By Dr. Joe Musolino Chiropractic Physician
If better health is one of your goals for 2021 have you considered the benefits that weight loss may have on your spine and joints? Dr. Joe explains how losing (and maintaining) healthy weight is good for more than just your heart.
As we move into a New Year many of us are ready to put the dumpster fire that was 2020 behind us by setting some health goals to start 2021 off on a better foot. Although I generally don’t advise this approach when it comes to my patients’ health, resolving to maintain a healthy weight is something that naturally is a focus of many people after the ball drops in Times Square (which, speaking of, I would watch when Dick Clark was hosting but don’t bother for Ryan Seacrest). Striving to maintain a healthy weight has numerous benefits, many of which we are all familiar with so no need to rehash them all here. But one of the benefits that doesn’t get mentioned as often is spine and joint health. To put it mildly, maintaining a healthy weight is the most effective way to decrease your chronic back and arthritic joint pain particularly of the lower body (hip, knee, foot and ankle). In a nutshell, here’s why (well more than a nutshell but you get the point).
Every tissue in the body, be it muscle, ligament, tendon or joint cartilage, has a certain capacity to function as needed. When a load is applied that is greater than the tissue’s capacity to handle it then damage to the tissue occurs. Depending on their makeup certain tissues are able to adapt to an increase in load better than others. For instance, exercise has been shown to slowly strengthen both skeletal and cardiac muscle over time. Joint cartilage, on the other hand, is poorly equipped to handle too much load. Compared to other tissues, joint cartilage is documented to repair at a much slower rate than say muscle or ligaments. This is why pulled muscles and torn ligaments typically take no more than a few weeks to heal but wear and tear on cartilage keeps going on forever. The slower rate of repair for cartilage is due to the fact that cartilage is avascular (big word meaning it has no blood supply), and therefore gets its nutrition through the flow of fluid to the cells. This process mainly occurs when the joint is moved to its full capacity regularly. And as we all know being overweight (even by as little as a few pounds) can make it difficult to move your bones and joints like they’re designed to (ever try a deep knee bend after you’ve put on a few pounds...not as easy as it used to be right?). As for being obese, which the Centers for Disease Control (CDC) defines as having a Body Mass Index (BMI) of over 30 (which is roughly a 5’9” adult weighing over 203 pounds), forget about it. According to a 2015 position statement released by the American Academy of Orthopedic Surgeons titled The Impact of Obesity on Bone and Joint Health, “Individuals with obesity are 20 times more likely to need a knee replacement than those who are not overweight.” and that “More than two-thirds of adults in the United States are overweight, and one in three adults have obesity.” These are sobering facts that don’t even take into account the myriad of other health issues related to being overweight or obese. But that’s for another discussion (one we will have and will continue to have until I’m put out to pasture).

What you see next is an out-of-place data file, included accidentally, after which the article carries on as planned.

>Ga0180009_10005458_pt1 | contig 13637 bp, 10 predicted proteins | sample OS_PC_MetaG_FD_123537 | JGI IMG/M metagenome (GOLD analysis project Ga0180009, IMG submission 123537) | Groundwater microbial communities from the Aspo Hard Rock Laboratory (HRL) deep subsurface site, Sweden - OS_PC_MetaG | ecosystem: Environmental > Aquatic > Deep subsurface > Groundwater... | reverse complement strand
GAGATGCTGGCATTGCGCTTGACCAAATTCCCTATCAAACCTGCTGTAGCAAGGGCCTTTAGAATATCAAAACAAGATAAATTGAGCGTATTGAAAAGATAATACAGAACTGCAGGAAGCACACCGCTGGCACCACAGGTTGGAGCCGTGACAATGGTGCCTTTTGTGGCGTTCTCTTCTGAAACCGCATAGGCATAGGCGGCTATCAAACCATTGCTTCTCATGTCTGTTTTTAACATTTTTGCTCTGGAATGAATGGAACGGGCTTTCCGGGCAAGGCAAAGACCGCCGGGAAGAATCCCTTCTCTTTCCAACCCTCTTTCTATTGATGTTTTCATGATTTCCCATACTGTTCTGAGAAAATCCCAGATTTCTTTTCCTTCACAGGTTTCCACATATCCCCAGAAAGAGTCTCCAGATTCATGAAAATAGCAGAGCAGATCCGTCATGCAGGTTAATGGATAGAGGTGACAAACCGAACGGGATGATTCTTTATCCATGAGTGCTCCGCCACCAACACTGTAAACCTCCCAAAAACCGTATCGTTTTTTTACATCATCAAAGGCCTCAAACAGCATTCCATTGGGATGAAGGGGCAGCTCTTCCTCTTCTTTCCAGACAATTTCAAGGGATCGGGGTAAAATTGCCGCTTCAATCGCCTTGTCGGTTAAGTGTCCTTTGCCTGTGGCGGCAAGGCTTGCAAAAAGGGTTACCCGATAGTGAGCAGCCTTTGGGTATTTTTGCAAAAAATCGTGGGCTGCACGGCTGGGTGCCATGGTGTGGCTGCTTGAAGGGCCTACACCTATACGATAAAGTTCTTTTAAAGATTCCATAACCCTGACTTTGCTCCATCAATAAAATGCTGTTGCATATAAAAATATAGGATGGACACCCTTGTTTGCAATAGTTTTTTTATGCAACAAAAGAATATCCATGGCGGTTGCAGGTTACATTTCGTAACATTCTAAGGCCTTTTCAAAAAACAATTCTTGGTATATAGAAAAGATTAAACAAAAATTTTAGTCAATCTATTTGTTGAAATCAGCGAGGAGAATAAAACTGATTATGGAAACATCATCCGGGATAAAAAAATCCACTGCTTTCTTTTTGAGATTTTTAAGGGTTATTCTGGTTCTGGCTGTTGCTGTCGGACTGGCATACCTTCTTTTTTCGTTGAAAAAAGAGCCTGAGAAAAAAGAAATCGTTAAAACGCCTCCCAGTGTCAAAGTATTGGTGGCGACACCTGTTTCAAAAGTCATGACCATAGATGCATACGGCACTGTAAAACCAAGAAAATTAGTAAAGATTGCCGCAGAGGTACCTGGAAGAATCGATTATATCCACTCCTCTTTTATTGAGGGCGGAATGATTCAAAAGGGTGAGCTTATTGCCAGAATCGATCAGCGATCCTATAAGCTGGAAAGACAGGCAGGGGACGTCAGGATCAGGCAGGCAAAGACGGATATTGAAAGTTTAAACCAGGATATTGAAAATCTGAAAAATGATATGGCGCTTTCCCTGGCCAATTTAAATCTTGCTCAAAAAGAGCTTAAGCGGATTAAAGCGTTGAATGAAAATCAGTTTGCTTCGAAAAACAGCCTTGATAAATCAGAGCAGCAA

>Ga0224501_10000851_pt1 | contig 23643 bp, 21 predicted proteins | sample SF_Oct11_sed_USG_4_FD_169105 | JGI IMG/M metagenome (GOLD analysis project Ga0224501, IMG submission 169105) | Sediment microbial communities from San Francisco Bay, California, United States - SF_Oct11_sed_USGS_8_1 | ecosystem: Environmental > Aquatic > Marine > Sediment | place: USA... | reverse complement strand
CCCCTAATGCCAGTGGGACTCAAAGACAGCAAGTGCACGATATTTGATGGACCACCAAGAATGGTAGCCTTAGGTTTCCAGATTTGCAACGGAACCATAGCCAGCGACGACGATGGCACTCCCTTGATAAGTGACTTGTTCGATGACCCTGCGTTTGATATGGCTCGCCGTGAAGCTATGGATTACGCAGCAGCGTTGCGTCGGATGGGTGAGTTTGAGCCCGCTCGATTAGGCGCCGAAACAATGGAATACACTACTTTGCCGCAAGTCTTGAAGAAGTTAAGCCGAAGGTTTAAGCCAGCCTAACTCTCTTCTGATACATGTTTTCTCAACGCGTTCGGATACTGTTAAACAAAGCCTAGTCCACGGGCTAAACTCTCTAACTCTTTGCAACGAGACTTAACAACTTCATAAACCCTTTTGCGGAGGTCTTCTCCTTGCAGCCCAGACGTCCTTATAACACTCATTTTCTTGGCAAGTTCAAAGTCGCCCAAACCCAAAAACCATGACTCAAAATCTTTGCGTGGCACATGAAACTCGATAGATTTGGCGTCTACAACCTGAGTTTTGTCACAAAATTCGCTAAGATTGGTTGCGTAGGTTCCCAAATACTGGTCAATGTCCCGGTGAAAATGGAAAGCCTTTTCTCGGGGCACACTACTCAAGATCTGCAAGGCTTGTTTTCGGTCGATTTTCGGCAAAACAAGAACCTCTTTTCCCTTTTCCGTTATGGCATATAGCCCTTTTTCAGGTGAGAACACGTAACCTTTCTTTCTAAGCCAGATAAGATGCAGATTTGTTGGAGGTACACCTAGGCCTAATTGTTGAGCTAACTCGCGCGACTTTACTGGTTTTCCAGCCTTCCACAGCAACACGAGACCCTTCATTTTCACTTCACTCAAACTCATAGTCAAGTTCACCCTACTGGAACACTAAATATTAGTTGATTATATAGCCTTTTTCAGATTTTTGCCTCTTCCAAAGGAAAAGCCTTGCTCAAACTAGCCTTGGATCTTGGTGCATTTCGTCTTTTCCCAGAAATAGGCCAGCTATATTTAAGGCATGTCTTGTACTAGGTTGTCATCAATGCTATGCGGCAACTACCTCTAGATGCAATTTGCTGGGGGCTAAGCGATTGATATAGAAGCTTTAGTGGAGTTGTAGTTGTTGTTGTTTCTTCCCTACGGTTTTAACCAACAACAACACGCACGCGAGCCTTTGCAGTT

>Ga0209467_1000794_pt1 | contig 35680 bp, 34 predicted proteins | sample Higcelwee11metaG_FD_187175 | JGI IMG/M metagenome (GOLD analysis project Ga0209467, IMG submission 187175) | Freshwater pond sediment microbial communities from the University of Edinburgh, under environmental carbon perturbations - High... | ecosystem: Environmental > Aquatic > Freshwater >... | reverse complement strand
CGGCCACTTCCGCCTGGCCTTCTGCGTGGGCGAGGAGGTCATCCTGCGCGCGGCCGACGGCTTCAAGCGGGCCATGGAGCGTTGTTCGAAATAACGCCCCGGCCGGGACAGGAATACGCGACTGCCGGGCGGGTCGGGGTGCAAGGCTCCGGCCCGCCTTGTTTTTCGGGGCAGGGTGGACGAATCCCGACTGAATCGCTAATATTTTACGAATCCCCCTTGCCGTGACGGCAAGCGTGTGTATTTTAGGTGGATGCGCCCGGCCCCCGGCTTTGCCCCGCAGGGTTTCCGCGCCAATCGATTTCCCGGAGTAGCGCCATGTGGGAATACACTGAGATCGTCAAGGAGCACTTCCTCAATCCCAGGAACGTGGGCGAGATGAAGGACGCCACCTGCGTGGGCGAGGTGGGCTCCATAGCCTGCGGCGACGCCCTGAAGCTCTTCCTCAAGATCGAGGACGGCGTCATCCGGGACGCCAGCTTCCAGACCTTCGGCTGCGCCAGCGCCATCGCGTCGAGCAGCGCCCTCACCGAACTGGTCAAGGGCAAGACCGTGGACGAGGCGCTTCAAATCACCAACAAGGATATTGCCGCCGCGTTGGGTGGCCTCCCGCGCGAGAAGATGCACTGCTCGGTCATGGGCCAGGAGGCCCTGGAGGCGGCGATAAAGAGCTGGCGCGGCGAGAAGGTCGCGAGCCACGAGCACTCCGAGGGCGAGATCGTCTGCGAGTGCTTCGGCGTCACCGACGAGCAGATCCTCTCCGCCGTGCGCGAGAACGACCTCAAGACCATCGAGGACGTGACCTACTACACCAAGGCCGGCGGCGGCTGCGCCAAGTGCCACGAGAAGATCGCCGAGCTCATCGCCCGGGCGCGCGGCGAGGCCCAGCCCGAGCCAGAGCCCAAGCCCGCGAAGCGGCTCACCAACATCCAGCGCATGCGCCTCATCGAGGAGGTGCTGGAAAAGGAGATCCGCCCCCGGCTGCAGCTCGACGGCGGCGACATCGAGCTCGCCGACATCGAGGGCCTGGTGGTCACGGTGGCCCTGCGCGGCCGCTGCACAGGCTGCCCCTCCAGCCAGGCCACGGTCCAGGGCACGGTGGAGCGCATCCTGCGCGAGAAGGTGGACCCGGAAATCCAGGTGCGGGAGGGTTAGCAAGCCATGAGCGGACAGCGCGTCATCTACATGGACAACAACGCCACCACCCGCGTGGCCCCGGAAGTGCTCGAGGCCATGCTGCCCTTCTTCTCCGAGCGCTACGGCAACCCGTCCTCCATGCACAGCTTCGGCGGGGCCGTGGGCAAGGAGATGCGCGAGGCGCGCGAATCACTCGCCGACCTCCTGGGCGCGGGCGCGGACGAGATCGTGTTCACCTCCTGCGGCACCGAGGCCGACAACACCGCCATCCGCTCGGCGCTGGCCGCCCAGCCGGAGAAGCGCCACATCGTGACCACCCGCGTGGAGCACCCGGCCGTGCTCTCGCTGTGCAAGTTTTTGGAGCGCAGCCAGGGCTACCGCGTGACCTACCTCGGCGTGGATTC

So, in summary, now is as good as a time as ever (that 2020 thing again) to start your journey towards reaching your health goals, a journey that will gradually lead to a healthier weight. Look at it as a marathon, not a sprint. Slow, consistent changes that gradually over time will become sustainable habits. Changes that will have a significant effect not only on how you look but how you feel, mentally, emotionally and physically. Let us know if we can help. Now raise a glass to the excitement of a New Year. A better you for a better year!